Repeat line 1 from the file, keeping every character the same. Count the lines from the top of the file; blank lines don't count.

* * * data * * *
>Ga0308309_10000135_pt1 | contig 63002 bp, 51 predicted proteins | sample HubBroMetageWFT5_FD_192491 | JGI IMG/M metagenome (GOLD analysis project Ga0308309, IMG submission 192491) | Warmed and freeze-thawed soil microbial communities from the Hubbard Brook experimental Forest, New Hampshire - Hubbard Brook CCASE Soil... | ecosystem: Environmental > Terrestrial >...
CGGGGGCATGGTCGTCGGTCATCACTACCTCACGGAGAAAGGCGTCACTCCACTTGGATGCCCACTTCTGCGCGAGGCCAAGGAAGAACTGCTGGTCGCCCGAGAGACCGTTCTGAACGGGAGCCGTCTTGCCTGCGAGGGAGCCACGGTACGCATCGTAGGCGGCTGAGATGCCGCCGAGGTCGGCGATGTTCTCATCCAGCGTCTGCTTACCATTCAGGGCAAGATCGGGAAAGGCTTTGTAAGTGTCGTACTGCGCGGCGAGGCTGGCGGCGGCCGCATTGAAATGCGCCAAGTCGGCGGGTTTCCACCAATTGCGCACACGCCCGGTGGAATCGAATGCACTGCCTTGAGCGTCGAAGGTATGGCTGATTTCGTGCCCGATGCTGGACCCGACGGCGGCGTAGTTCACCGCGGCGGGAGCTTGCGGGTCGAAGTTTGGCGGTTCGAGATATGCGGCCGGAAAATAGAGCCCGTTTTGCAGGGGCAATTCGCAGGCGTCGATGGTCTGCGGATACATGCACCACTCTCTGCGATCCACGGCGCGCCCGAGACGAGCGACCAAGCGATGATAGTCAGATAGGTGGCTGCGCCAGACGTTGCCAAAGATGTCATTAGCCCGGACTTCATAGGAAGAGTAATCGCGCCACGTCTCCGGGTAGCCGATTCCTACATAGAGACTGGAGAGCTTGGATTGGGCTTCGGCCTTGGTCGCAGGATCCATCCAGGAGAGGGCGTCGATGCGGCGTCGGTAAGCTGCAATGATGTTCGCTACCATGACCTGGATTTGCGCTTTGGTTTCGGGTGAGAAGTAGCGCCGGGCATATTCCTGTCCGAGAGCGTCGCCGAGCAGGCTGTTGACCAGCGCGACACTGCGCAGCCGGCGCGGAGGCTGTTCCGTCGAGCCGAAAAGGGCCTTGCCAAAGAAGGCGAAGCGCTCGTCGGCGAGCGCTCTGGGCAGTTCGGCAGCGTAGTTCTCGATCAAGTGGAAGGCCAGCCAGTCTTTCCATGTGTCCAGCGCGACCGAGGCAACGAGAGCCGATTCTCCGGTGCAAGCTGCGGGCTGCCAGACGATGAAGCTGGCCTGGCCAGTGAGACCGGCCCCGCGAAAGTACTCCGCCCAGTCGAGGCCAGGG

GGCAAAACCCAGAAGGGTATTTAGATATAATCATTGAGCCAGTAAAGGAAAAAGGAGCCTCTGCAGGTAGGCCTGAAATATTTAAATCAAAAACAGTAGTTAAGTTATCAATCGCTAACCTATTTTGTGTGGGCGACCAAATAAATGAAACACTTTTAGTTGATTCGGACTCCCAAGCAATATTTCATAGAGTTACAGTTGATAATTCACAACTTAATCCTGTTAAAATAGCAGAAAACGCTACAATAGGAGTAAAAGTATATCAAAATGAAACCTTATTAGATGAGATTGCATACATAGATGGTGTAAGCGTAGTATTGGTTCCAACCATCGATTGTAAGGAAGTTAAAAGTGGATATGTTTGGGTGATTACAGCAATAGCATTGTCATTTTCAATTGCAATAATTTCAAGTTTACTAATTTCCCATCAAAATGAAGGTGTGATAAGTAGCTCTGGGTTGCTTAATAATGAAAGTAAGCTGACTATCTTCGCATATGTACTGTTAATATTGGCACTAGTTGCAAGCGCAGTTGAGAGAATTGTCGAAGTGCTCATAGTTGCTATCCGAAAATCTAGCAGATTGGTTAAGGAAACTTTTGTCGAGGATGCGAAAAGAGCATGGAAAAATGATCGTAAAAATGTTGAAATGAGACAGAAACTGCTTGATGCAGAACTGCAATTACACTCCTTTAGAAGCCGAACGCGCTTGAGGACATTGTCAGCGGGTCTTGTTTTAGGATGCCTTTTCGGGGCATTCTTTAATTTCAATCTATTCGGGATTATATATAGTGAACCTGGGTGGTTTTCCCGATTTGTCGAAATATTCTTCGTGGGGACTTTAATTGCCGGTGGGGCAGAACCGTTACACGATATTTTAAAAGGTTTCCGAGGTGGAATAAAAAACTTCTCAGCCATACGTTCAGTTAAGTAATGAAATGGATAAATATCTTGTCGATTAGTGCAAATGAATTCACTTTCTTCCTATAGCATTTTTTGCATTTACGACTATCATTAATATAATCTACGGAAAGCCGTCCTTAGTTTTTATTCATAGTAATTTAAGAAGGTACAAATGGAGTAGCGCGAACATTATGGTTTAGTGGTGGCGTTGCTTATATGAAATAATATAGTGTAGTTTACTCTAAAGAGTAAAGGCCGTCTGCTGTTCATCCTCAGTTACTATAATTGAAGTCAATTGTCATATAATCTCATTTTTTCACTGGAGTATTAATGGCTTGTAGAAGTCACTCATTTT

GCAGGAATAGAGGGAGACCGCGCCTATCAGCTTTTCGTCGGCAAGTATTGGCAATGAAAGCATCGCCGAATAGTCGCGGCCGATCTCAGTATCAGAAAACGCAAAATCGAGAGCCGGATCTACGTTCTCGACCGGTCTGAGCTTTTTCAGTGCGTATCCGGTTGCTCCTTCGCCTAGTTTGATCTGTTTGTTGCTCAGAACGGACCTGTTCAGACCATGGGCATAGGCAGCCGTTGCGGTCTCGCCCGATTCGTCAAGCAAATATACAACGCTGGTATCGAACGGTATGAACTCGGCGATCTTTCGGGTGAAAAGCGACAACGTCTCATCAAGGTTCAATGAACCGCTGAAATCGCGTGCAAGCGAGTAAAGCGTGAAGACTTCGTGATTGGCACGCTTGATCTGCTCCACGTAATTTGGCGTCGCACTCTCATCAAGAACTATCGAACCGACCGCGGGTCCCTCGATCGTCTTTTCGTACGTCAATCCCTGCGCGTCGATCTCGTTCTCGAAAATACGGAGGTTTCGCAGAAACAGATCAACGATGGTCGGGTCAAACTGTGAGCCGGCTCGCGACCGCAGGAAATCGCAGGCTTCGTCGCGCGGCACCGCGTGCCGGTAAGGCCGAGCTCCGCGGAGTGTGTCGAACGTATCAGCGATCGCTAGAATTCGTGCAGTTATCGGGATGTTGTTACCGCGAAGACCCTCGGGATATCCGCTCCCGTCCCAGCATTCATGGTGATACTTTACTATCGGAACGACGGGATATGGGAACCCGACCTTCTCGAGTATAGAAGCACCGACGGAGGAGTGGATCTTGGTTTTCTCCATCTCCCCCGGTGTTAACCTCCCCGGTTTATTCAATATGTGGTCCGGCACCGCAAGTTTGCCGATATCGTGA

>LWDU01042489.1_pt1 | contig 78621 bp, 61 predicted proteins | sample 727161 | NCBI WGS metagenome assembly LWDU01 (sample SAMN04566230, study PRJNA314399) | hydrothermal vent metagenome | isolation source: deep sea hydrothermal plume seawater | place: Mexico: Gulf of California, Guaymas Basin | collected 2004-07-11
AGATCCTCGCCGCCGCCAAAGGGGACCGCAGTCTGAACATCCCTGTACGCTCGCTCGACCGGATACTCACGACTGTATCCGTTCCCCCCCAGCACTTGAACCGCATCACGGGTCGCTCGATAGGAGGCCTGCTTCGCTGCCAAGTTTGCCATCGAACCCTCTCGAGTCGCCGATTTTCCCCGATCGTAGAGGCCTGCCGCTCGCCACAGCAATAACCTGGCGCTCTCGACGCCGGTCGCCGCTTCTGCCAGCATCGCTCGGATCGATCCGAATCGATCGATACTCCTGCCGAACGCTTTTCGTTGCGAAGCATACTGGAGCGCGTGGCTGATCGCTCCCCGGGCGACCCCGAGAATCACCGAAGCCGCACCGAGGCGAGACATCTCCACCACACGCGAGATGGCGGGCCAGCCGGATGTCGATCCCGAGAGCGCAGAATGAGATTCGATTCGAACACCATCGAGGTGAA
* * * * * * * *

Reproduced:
>Ga0308309_10000135_pt1 | contig 63002 bp, 51 predicted proteins | sample HubBroMetageWFT5_FD_192491 | JGI IMG/M metagenome (GOLD analysis project Ga0308309, IMG submission 192491) | Warmed and freeze-thawed soil microbial communities from the Hubbard Brook experimental Forest, New Hampshire - Hubbard Brook CCASE Soil... | ecosystem: Environmental > Terrestrial >...